Thomas
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Old 04-07-2010, 15:19   #414
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Bora Bora is for fricken rich people who build their own steelies. There are a few steelies there in Tahitiland. Be like some. Start journey in a cruise area.

OK Y66, you need to get off the lard and get out there sailing instead of forum-ing. Only boatless people like SaltyMonkey can grumble online...
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Old 04-07-2010, 15:22   #415
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Work in progress little monkey. Work in progress.

Thomas
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Old 04-07-2010, 17:36   #416
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Steel

Check out the discussion on skeg failures on metalboatsociety.org.
Other than that, the Roberts 38 is often described as the best design Roberts ever came up with.
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Old 04-07-2010, 17:41   #417
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Yep, that is a very good thread. Anyone with a Roberts designed boat should read that thread.

Regards,

Thomas
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Old 04-07-2010, 19:17   #418
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roberts 38

I knew about the skeg failures, I know it will be a bit slower than other production 38's et al ... but as all have said, there is no perfect boat; none that would fit everyone's qualifications. I took a path that led me to a boat that has about 90% of the minimal specs I looked for and in my price range. The rest I'll deal with on daily basis. I come from a family of travelers, great adventurers, and all of them would say "get what you need to get from A to B, do not let the small stuff get in the way, have fun and bring back stories for the rest of us"

Cheers mates, I'm off to San Carlos to get a boat,
miller
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Old 04-07-2010, 20:30   #419
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fiberglass, aluminum, steel boat and integral fuel tanks

Hello, maybe this is a different topic,I will try and fit it in this thread.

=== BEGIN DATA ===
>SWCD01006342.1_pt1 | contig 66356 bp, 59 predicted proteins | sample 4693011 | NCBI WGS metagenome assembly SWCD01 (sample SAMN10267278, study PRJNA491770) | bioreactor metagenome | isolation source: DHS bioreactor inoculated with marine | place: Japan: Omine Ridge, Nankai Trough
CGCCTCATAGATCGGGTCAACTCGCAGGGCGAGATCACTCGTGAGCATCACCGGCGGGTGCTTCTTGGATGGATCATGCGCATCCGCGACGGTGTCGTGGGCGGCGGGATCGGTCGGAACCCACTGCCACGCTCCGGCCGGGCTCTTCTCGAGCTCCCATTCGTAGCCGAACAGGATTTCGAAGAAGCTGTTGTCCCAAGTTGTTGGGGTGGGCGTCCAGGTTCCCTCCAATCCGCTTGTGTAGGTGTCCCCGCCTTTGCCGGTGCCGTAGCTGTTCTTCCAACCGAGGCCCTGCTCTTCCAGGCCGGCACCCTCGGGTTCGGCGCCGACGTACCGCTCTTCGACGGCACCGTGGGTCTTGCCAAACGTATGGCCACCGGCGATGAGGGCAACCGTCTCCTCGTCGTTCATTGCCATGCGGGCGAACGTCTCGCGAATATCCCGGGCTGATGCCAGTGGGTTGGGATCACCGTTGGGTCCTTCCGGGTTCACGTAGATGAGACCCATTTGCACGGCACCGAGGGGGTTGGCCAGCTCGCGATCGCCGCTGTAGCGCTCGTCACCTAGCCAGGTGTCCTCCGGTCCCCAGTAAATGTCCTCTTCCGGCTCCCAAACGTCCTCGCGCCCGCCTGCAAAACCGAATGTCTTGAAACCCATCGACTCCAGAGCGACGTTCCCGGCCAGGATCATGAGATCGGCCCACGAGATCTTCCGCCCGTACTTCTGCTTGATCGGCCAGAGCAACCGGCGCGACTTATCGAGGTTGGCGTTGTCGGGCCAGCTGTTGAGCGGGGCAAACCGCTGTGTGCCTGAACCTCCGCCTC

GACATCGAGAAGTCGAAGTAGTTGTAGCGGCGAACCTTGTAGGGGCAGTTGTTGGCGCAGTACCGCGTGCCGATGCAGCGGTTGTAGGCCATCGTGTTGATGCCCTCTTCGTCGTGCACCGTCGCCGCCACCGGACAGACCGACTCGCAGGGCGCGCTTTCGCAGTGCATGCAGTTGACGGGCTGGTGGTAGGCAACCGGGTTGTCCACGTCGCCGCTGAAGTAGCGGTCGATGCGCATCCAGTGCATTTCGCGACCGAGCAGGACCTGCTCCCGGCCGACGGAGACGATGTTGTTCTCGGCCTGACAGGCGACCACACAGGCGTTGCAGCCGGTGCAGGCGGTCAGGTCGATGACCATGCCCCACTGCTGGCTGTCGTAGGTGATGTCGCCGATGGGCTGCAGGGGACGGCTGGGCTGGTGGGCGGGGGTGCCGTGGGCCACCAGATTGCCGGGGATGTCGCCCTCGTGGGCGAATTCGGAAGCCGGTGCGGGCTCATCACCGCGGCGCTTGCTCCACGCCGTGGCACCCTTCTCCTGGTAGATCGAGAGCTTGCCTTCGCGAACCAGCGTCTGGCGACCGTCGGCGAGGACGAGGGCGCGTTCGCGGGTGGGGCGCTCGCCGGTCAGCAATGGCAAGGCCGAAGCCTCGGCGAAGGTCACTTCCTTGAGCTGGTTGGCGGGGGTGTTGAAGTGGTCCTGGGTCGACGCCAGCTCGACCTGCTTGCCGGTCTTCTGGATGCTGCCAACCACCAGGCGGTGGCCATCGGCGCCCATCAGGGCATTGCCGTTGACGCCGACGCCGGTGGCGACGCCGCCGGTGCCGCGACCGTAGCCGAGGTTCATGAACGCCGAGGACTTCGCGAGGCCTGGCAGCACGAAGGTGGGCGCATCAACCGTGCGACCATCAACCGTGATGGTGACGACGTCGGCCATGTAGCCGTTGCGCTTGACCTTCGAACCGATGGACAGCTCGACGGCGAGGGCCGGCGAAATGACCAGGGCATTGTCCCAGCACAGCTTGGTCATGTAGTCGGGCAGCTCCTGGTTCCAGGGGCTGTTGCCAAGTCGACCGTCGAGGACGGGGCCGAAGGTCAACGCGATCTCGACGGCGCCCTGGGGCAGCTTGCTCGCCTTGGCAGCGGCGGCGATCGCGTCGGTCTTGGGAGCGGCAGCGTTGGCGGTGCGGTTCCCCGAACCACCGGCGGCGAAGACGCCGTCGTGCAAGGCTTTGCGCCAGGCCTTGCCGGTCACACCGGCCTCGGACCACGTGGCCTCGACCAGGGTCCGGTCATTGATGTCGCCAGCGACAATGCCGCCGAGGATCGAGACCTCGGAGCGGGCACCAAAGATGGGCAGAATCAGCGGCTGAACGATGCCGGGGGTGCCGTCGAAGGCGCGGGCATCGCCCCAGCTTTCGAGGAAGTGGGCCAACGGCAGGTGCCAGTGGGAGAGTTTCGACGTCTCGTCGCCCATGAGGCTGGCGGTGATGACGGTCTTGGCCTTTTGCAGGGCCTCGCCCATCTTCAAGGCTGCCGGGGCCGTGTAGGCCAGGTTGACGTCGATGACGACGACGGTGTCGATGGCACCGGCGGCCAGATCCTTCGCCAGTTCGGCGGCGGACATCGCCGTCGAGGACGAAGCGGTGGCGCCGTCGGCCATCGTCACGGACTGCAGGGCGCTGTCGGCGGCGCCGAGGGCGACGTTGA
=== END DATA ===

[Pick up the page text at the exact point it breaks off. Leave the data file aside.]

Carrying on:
My concern is, if the bad thing were to happen like ending up on the beach and the tank being punctured. Could quite easily happen. The tanks are located above the keel and just below the cabin sole. A perfect resting spot for the surf to pound against the outside skin against whatever Creating another nightmare besides being on the beach.
I have a few thoughts on how I would beef this vulnerable area up. Besides being prudent and not allowing myself to get in this type of situation.
My thoughts on the fiberglass is to strip the gel coat from waterline down to the keel. Then covering all around in layer or two of Kevlar,blending it all in and replace the gel coat.
On the aluminum I would fit another plate of same thickness as hull slug, button weld to hull skin
On the steel my thoughts were the same as the aluminum but instead of using mild steel I would use 316 stainless steel. This would serve two purposes ,strength and eliminating the need to paint and epoxy. Expensive, not really, a little more labour intensive yes. Of course this double plate would be welded all around so that water and air cannot get at the hull skin the same for the aluminum.
On the balance scale the pros& cons come out pretty well even for all three of the above mentioned material. I lean more towards the steel because Iron working is my trade. However if I happen to come across a good deal on a 31 to 35 Southern Cross or Halsberg Rassy, I would not hesitate to jump on it. After all there have been many fiberglass boats that have been to the Arctic Antarctic with no issues.
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Old 05-07-2010, 17:13   #420
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When you drop stainless tank in a steel hull, the area betwen the tank and hul is totally inaccessible . With a built in tak with a window in the inspection plate, you can see the bottom of the tank which is also the inside of the hull, any time, by simply lifting the floor board.